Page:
Assuming that the TM data packet originated at the source node as indicated in the data packet, CpU A40 determines, in a step 206, whether there is an already-existing valid association between source node A8 and destination node N1. As stated, the address of destination node N1 is also contained in the TM data packet. A record of valid associations for node pairs is, as described above, stored in RAM A50 of encryption controller A. It is assumed in describing the steps involved in the transfer of a TM data packet and the establishment of a secure connection between node A8 and node N1 that a valid association does not exist between nodes A8 and N1. Accordingly, each of the steps involved in transmitting a TM data packet and establishing a secure connection between two nodes, for which a valid association has expired or has not been established, is described below. To clarify, once a valid association is established it remains valid for a period of time. The period of time for which an association remains valid is typically 28 hours, but may be some other time. It is necessary to perform each of the steps involved in the transfer of the TM data packet and the establishment of the secure connection only if the association between the source node, node A8, and the destination node, node N1, is not presently valid.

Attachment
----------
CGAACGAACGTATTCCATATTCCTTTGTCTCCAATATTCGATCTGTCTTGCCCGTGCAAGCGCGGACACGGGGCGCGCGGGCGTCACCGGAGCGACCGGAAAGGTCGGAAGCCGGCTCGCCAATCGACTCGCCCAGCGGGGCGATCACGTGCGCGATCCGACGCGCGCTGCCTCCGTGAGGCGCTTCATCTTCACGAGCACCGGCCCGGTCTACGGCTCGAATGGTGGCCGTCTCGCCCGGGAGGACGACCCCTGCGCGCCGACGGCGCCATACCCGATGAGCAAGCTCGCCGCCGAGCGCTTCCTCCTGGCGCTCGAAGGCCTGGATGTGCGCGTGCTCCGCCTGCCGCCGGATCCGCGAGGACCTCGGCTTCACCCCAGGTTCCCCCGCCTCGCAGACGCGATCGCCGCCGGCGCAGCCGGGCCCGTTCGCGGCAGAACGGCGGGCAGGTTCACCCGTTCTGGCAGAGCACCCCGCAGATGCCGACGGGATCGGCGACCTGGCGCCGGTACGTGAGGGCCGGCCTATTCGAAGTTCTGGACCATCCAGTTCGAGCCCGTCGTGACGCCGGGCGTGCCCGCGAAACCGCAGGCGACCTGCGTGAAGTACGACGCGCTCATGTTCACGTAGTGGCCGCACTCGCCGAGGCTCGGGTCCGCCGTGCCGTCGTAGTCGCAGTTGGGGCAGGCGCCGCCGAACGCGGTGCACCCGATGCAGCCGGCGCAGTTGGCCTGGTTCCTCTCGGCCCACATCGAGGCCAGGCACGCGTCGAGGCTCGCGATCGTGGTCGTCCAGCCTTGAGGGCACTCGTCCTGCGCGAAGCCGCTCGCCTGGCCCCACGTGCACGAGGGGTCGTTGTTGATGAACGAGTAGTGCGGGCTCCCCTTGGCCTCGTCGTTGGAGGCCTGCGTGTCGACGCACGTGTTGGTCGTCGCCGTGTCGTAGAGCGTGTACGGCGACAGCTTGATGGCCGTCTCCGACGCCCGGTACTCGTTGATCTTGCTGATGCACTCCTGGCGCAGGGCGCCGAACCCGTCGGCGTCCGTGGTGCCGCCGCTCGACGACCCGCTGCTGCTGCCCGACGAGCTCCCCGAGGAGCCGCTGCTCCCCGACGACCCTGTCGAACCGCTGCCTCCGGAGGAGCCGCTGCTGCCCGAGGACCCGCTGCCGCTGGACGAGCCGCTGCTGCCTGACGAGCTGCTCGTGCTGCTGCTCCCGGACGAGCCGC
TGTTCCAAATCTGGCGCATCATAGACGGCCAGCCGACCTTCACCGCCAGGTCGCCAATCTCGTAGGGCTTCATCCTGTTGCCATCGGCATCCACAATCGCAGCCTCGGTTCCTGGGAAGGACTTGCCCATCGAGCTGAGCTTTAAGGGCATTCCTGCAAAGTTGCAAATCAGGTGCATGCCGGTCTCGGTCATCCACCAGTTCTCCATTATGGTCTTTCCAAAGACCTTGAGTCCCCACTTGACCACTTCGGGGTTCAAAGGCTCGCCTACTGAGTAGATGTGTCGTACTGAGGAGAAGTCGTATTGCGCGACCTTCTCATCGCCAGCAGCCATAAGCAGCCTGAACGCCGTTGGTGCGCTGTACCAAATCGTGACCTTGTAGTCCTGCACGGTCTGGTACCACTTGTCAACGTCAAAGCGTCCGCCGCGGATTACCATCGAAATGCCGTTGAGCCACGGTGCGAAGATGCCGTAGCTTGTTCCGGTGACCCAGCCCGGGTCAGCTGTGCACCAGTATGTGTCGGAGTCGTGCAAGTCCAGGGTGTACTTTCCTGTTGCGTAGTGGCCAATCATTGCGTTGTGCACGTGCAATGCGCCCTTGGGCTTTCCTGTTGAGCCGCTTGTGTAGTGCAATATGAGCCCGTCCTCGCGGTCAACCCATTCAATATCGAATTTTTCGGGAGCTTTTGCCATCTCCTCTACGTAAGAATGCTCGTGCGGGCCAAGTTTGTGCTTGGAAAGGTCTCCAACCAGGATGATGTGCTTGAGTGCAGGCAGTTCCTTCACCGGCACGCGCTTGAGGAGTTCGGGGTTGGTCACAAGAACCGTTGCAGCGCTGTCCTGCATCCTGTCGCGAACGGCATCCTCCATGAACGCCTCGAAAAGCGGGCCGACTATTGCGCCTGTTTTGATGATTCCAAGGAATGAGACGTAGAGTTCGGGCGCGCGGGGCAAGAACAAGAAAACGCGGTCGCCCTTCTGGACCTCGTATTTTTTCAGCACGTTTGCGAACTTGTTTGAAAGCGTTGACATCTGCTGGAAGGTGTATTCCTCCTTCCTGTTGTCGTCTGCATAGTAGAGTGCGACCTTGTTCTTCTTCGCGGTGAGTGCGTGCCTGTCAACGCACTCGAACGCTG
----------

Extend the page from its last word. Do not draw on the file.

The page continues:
In a subsequent step 210, after the TM data packet has been stored in packet memory A32, encryption controller A under the control of CPU A44 builds an association request (AR) message in packet memory A32. The contents of the AR message are as described above and illustrated in FIG. 4.

Also, as shown in FIG. 4, the AR message is unencrypted. Overall security of the system is not diminished by transfer of unencrypted AR messages. AR messages contain no substantive information (as is contained in TM data packets or node frames) but contain only information indicating that a node, e.g., node A8 of controller A wishes a secure link to another node, e.g., node N1 of encryption controller N. Field 9 of the AR message indicates the time remaining in a valid association between node A8 and node N1. Typically, the AR message will be sent after a previously existing association between nodes A8 and N1 has expired (no time remaining for association). Alternatively, an AR message may be sent by encryption controller A wishing to extend the time period over which the association between the source node and the destination node will be valid. In such a case, the information in field 9 will indicate that the association has not yet expired.

After the AR message has been built in packet memory A32 of encryption controller A, the AR message is transferred on behalf of node A8 (as indicated by field 5 of the AR message) under control of CPU A40 to CT LANCE A44 (step 212). The AR message is stored in a buffer of CT LANCE A44 until it can be transferred through transceiver 22 over network cable 20 to KDC controller 28 (steps 214-216). Step 215 is typical of the wait undergone by any message awaiting transfer over network cable 20. The buffer of CT LANCE A44 containing the AR message is cleared after the AR message is transferred over network cable 20 to KDC controller 28. Thereafter, encryption controller A awaits a message (association open or association rejection message) from KDC controller 28 indicating that the AR message from encryption controller A has been received and acted upon (step 218).